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Unformatted text preview: NSF Web Site February 28, 2011 Observing a split in the butterfly family tree Larry Gilbert got hooked on observing butterflies when he was a just a kid. "I found a chrysalis of a black swallowtail in a lot near our house. I raised it in a Coke bottle in the window, and have been interested in butterflies ever since," says Gilbert, a professor of integrative biology at the University of Texas. In a rooftop greenhouse on the Austin campus, where he has worked since 1971, and as director of the 82-acre Brackenridge Field Lab just a few minutes away, Gilbert focuses much of his Evolution in Action Download video Enlarge image Scientists have found a population of tropical butterflies that may be on its way to splitting into two distinct species based on wing color and mate preference. Listen to the researchers describe the relationship between diverging color patterns in About Science Nation Get eMail Updates Contact Us More Special Reports Science360 News NSF Home Archive Virtual Reality Maps Virtual Self DigiMorph: Bringing Fossils to Life Orangutan Copy Cats Spray-on Solar Panels Evolution in Action Bonobos and Chimpanzees Robotic Arms Ticket to Ride Babies and Learning Lord of the Tree nsf.gov - Special Report - Science Nation http://www.nsf.gov/news/special_reports/science_nation/evolut... 1 of 5 8/3/11 10:32 AM research on Heliconius butterflies. From the southern United States south through Mexico, Central and South America, these tropical butterflies have a huge variety of color patterns. Their dazzling array of colors is primarily to warn predators that they taste bad, so local birds learn to avoid them. "The color pattern is a complex of two forces, the anti-predator force, which is probably the predominant thing, but the details may involve the selection of the right mate," says Gilbert. "Heliconius are not just beautiful, they are smart in the sense of having flexible behavior," continues Gilbert, as he points out several butterflies on passion vines in the campus greenhouse. "So in nature, they can learn the position of these flowers and return to those on a regular basis. This was stuff I worked on as a grad student. If you put numbers on their wings, they are able to cruise around and show up at the same little inconspicuous flower at the same time every day. They run a very complicated route in the forest, and then they go roost in the same place every night. " By being so efficient in finding food sources, Heliconius can expand their lifespan from a month and a half to six months. That also means they can extend their reproductive output from about 200 eggs in their lifetime to about 2,000 eggs. With support from the National Science Foundation (NSF), Gilbert and his colleagues are studying a population of Heliconius that they think is in the process of evolving into two distinct species. It's known as "speciation" when one species branches into two that no longer interbreed, and for Heliconius, the process involves those color patterns.process involves those color patterns....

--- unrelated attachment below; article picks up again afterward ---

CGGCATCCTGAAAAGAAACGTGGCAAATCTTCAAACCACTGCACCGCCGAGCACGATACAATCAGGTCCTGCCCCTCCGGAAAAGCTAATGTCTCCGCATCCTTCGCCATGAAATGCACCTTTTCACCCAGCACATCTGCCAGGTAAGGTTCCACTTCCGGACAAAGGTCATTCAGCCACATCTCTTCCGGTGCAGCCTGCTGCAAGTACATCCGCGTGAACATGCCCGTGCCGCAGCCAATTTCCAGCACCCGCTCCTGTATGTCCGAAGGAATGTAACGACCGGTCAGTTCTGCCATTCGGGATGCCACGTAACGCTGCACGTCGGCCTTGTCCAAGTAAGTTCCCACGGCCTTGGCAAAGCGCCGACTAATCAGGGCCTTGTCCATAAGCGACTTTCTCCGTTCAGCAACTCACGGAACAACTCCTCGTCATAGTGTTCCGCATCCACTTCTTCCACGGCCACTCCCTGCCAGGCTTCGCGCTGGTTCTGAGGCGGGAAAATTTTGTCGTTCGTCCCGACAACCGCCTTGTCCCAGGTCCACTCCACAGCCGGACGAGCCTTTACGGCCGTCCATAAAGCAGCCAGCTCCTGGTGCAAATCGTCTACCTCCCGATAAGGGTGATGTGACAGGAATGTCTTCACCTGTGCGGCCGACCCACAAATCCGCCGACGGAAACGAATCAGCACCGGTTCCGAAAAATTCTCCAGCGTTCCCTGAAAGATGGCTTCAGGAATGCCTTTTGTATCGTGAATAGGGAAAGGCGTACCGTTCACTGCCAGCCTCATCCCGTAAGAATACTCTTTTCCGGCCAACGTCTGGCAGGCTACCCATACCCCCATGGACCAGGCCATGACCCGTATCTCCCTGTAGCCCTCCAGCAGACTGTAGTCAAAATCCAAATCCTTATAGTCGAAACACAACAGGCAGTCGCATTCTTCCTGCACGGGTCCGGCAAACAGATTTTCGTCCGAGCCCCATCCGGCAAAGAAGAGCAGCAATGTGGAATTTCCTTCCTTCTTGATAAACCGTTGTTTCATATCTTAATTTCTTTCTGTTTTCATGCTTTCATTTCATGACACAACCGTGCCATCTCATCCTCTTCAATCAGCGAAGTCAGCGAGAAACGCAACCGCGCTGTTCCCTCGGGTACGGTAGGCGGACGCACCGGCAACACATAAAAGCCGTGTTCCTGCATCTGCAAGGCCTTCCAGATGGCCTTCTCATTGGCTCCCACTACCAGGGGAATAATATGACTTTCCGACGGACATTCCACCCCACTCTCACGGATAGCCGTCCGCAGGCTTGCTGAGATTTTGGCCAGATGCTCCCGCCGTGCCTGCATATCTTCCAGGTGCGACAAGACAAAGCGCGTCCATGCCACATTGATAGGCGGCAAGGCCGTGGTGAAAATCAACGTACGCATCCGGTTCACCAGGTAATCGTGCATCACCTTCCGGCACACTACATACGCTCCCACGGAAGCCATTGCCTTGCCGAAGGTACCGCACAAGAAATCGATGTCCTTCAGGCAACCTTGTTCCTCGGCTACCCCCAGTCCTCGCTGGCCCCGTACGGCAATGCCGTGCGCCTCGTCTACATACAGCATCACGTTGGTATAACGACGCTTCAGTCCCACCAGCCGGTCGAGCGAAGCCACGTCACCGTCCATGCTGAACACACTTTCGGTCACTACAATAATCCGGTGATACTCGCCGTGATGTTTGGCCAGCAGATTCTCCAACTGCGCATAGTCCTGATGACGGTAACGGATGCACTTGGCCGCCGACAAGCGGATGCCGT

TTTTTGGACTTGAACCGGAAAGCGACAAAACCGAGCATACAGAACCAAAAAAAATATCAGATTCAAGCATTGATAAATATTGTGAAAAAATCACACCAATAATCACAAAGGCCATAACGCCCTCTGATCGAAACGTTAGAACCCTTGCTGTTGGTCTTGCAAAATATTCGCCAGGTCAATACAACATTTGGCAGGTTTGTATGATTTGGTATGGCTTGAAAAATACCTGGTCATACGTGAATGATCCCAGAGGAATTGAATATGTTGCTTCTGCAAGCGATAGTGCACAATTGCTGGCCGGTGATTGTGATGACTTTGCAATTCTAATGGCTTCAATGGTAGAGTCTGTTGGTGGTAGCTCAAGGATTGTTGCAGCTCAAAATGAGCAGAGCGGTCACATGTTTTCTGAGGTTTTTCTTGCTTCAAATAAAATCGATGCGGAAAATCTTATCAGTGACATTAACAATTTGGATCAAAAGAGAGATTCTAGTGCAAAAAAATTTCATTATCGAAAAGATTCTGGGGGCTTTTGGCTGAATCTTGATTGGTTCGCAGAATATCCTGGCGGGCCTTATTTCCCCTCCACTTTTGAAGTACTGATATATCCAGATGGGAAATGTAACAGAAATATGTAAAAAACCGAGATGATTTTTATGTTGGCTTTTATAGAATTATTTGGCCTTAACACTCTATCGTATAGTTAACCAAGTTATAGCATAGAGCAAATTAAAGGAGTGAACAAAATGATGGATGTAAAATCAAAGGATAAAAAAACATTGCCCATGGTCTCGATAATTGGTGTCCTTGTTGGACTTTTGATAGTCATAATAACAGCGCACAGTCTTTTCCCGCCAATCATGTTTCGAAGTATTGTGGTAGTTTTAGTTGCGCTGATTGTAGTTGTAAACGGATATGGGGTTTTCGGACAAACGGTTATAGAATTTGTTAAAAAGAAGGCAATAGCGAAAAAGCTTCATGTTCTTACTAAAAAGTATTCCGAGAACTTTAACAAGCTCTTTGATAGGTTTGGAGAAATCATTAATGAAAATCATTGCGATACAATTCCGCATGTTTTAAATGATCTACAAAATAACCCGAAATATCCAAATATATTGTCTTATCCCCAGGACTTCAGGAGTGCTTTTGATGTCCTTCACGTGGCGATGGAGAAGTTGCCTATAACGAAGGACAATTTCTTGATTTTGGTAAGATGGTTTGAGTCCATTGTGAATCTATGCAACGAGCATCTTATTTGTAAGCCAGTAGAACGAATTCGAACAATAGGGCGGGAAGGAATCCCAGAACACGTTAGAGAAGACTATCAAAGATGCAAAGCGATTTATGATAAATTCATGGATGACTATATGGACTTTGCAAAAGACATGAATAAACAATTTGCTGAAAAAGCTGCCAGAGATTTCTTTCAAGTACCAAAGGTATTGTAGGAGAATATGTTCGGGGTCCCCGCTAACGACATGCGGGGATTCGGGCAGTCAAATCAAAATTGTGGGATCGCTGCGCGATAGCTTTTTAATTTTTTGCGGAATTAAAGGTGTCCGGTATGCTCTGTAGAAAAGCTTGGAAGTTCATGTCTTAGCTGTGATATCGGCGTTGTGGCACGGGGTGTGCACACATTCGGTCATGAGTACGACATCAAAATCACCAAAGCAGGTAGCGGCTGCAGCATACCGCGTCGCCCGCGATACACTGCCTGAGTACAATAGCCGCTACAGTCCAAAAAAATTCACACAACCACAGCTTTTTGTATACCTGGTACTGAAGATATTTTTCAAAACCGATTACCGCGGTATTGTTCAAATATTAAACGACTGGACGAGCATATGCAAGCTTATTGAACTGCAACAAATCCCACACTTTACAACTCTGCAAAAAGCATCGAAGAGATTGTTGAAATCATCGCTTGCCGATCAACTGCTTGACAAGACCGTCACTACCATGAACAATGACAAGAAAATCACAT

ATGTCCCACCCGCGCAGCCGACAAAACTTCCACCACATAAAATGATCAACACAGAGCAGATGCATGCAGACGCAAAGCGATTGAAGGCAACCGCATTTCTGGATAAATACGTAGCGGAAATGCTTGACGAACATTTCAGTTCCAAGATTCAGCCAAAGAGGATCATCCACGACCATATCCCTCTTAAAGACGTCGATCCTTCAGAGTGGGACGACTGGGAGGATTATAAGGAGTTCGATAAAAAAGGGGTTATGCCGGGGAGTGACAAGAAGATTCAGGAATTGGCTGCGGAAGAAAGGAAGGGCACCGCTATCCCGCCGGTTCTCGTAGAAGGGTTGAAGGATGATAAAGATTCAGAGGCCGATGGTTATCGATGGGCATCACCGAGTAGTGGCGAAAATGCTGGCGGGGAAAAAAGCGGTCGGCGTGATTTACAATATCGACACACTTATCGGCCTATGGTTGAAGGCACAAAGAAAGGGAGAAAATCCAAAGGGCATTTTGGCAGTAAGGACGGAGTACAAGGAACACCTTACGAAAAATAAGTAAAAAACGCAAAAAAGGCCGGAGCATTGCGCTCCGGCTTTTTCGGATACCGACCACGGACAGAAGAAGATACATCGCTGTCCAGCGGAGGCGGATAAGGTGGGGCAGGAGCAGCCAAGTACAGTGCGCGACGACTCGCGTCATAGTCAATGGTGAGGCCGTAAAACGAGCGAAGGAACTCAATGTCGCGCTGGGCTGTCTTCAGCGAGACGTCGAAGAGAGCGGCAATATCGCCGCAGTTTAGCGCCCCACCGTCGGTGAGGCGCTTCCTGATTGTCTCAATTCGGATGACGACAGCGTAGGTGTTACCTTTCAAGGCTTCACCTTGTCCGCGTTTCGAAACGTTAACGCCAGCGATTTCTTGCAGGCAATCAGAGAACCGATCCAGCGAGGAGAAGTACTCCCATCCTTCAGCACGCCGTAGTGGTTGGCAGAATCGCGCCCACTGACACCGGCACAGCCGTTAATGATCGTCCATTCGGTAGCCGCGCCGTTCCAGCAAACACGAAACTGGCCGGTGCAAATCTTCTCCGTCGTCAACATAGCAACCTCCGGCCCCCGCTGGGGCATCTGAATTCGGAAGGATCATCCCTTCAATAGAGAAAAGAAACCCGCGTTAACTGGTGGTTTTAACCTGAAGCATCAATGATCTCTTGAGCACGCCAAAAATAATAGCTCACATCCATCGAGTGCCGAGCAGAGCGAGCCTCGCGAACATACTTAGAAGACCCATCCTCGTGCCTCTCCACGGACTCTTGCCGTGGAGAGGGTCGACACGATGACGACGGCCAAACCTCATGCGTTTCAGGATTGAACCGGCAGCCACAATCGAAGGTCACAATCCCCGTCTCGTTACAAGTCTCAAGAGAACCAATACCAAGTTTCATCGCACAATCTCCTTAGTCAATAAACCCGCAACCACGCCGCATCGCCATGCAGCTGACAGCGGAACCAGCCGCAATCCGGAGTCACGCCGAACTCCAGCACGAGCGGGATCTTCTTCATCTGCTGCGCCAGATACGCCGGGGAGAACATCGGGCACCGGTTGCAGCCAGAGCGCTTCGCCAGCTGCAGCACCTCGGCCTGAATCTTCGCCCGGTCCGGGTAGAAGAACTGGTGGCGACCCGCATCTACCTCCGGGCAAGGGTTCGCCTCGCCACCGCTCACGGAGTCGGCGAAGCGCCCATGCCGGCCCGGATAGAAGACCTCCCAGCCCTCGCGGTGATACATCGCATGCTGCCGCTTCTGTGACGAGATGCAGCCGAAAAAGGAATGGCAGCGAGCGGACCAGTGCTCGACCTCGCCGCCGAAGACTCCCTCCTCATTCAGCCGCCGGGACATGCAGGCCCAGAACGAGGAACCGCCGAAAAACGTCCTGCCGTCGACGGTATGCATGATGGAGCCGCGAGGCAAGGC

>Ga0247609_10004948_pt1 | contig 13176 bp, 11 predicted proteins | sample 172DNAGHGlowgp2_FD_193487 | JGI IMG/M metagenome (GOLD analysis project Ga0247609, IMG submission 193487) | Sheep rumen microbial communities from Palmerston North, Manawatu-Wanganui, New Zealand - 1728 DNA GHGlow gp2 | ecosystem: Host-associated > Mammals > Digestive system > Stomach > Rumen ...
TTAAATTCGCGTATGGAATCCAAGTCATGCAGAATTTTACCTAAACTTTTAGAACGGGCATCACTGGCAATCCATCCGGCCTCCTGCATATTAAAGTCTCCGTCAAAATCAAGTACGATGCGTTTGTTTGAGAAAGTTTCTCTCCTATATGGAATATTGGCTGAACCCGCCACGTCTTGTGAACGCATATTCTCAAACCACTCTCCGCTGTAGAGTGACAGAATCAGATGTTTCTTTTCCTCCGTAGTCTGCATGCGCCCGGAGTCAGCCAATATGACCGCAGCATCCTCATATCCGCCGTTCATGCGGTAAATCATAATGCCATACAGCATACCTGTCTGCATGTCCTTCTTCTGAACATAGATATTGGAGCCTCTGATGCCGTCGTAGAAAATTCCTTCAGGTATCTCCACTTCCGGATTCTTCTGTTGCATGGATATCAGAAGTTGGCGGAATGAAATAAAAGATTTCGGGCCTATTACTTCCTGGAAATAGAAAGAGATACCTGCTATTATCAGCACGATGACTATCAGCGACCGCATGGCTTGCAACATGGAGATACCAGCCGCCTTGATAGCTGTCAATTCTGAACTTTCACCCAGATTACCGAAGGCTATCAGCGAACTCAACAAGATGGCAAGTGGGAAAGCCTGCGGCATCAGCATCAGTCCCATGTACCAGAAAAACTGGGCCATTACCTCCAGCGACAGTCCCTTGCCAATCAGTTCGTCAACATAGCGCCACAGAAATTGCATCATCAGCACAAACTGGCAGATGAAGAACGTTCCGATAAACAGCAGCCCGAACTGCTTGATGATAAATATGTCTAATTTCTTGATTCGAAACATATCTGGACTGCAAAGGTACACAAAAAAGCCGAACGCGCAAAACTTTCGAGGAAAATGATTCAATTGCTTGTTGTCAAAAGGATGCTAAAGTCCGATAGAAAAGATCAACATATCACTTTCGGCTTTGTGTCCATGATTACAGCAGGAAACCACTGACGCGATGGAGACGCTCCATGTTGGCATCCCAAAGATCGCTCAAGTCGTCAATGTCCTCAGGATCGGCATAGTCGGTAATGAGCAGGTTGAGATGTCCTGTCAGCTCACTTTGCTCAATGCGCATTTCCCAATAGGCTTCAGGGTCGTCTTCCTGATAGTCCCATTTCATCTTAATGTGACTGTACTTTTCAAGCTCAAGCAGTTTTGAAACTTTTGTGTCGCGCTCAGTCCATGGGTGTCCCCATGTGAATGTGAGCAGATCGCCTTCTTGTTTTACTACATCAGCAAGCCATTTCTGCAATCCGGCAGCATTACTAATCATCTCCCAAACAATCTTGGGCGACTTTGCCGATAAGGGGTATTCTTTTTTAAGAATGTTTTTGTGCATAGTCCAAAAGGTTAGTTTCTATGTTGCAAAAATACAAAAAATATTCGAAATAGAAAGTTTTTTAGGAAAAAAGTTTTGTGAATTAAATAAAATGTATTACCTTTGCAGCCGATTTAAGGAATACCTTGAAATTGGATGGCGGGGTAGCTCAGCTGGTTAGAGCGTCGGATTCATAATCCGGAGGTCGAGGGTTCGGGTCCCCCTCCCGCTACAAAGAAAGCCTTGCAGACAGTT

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This note was uploaded on 09/29/2011 for the course BIO 201 taught by Professor True during the Spring '08 term at SUNY Stony Brook.
- Spring '08